While you likely know David "DB" Andry from the credits page of Vault's successful, suspenseful series RESONANT, you may have also seen some sage advice from him in the past, on how creators can avoid injury and how creators can use good posture while they're working.
Recently, Andry posted a Twitter thread on a common injury, tennis elbow, and he was kind enough to give Comic Book Yeti permission to host that advice here more permanently.
If you'd like to thank him, pre-order Volume 2 of Resonant (in stores Nov. 30th, 2021) the next time you're at your LCS!
Without further ado, here's his thread, all in one place, with links, minor edits and corrections from the editorial staff here at CBY:
So, we covered general ergonomics, injury prevention, and posture. Let's look at a specific injury and (in my opinion) the best way to treat it. "Tennis elbow," aka lateral epicondylitis.
This is pain on the outside part of your elbow. There is a little part of bone that sticks out called an "epicondyle," and the muscles that move your fingers and wrists back share a tendon that attaches here. Repetitive use of the hand, especially gripping, usually causes this.
(Side note: there are discussions in the orthopedic community now about classifying this as an "epicondylalgia," not an "-itis," but I'm not going to get in the weeds over this, just talk about what I've seen practically in real patients with treating this for the past 16 years) The hardest part of getting this better is that every time you make a fist, you are pulling on the area that is trying to heal. It's like punching a bruise over and over again. And people tend to "check it" to see if it still hurts. I had a patient literally make a fist in front of me 10 times in 30 seconds to show me it still hurt every time he made a fist. Don't do this. You can't continue to do painful activities and expect to heal. This is not a "sore muscle" that you can work through. Stop painful acts.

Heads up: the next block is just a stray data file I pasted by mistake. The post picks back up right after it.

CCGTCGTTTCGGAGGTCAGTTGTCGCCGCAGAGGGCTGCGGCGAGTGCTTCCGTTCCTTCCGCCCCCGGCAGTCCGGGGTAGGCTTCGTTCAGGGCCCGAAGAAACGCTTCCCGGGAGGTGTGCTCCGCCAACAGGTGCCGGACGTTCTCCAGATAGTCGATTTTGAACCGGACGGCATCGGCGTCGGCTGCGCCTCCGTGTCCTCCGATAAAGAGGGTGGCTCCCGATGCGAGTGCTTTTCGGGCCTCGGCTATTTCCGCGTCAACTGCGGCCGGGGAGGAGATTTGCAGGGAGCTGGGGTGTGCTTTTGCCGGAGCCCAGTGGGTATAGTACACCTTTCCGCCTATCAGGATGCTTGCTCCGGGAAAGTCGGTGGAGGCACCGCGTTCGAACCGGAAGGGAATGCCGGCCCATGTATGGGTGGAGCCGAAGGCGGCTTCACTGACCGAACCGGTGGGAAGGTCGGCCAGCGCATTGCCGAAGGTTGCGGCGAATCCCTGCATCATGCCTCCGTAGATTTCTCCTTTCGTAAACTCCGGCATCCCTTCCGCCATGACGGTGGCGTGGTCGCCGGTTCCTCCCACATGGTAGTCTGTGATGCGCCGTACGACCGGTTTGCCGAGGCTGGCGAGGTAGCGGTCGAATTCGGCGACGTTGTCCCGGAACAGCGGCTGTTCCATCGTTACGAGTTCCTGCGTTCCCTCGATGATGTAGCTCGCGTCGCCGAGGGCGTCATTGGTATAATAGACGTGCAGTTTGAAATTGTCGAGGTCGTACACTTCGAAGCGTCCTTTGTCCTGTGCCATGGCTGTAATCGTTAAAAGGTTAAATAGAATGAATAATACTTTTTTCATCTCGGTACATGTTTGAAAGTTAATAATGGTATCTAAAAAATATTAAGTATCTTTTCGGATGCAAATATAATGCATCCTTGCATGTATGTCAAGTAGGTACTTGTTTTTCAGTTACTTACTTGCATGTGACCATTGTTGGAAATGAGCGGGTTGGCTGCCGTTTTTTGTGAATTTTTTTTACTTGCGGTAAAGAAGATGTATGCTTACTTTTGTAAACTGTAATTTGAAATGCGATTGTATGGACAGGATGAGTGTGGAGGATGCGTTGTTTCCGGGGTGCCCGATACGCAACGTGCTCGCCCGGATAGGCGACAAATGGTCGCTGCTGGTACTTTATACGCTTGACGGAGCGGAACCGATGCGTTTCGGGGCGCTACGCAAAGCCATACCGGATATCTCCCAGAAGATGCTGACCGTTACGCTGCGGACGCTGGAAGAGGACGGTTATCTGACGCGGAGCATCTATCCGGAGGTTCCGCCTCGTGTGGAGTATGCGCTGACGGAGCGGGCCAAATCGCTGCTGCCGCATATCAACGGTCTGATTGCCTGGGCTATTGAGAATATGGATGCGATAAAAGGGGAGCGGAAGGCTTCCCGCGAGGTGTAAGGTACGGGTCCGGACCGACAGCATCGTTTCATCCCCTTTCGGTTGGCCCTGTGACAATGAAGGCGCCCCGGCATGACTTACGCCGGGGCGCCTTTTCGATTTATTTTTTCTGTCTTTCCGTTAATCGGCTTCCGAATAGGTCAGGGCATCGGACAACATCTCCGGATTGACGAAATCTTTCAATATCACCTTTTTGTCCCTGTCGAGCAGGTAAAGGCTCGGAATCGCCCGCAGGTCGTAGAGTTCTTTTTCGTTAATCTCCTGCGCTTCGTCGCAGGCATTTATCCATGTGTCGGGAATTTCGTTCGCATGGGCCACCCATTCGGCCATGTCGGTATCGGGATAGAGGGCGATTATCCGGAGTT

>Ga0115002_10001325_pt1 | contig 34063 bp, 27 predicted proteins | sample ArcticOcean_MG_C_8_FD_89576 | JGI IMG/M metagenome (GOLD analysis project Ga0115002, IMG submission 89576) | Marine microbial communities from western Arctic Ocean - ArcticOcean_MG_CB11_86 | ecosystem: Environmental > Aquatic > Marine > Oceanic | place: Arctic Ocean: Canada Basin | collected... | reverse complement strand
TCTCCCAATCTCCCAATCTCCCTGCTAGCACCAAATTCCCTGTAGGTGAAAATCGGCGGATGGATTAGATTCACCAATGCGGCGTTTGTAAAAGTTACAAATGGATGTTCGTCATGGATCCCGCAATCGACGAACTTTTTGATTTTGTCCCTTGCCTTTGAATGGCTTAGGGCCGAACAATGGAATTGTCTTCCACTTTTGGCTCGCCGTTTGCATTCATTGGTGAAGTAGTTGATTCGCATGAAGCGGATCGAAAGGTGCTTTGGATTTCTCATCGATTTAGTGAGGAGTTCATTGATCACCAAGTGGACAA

So what can you do? First, ice – a lot and aggressively. Ice massage is my preferred method for this. Rubbing an ice cube or ice frozen in a cup over the area until it goes NUMB. Not when it hurts, when it goes totally numb. Usually takes about 5 minutes. Do this at least 3 times a day.
Wear a counterforce brace. This "Band It" one is my favorite. Wear it about 2 fingers down the forearm from that bone, on the fat part of the muscles, and TIGHT! As tight as you can tolerate comfortably. All the time, whenever you're using your hand.
Lift and carry things with your palm up. Stretch that muscle with the elbow straight and the palm down, using the other hand to bend the wrist downward.
And most importantly, eccentric exercises. Hard to explain, but it's basically the lowering part of a strengthening exercise, not the raising and lowering. This little doohickey called a Flexbar is great for it and comes with instructions.
This YouTube video shows how to do it with a free weight:
There is also some pretty strong evidence that if you strengthen the rotator cuff, it can help this injury. I'll do a future post on shoulder impingement and rotator cuff strengthening. And just be patient with it. Tennis elbow can take a VERY long time to get better. When it does start to feel better, refer back to my previous posts on ergonomics, injury prevention, and posture (linked above) to prevent reoccurrence. #DBthePT